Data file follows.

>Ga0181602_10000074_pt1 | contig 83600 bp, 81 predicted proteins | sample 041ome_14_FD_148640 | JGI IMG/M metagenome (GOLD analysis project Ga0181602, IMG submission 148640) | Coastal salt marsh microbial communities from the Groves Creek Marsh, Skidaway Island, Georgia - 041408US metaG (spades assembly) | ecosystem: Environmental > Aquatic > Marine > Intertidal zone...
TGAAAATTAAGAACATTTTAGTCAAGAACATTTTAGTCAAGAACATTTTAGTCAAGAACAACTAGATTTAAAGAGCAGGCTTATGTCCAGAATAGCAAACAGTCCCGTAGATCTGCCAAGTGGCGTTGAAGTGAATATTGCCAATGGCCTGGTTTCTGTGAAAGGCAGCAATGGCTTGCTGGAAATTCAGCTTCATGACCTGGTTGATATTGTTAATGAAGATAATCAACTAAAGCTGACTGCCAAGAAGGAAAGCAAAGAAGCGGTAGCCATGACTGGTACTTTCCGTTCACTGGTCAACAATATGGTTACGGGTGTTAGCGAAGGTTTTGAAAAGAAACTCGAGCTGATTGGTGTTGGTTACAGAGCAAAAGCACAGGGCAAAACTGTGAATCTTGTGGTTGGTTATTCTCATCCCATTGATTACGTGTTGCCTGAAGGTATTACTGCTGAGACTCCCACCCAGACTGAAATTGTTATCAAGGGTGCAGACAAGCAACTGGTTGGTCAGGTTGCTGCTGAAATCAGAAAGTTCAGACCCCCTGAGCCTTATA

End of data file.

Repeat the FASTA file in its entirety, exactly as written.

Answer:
>Ga0181602_10000074_pt1 | contig 83600 bp, 81 predicted proteins | sample 041ome_14_FD_148640 | JGI IMG/M metagenome (GOLD analysis project Ga0181602, IMG submission 148640) | Coastal salt marsh microbial communities from the Groves Creek Marsh, Skidaway Island, Georgia - 041408US metaG (spades assembly) | ecosystem: Environmental > Aquatic > Marine > Intertidal zone...
TGAAAATTAAGAACATTTTAGTCAAGAACATTTTAGTCAAGAACATTTTAGTCAAGAACAACTAGATTTAAAGAGCAGGCTTATGTCCAGAATAGCAAACAGTCCCGTAGATCTGCCAAGTGGCGTTGAAGTGAATATTGCCAATGGCCTGGTTTCTGTGAAAGGCAGCAATGGCTTGCTGGAAATTCAGCTTCATGACCTGGTTGATATTGTTAATGAAGATAATCAACTAAAGCTGACTGCCAAGAAGGAAAGCAAAGAAGCGGTAGCCATGACTGGTACTTTCCGTTCACTGGTCAACAATATGGTTACGGGTGTTAGCGAAGGTTTTGAAAAGAAACTCGAGCTGATTGGTGTTGGTTACAGAGCAAAAGCACAGGGCAAAACTGTGAATCTTGTGGTTGGTTATTCTCATCCCATTGATTACGTGTTGCCTGAAGGTATTACTGCTGAGACTCCCACCCAGACTGAAATTGTTATCAAGGGTGCAGACAAGCAACTGGTTGGTCAGGTTGCTGCTGAAATCAGAAAGTTCAGACCCCCTGAGCCTTATA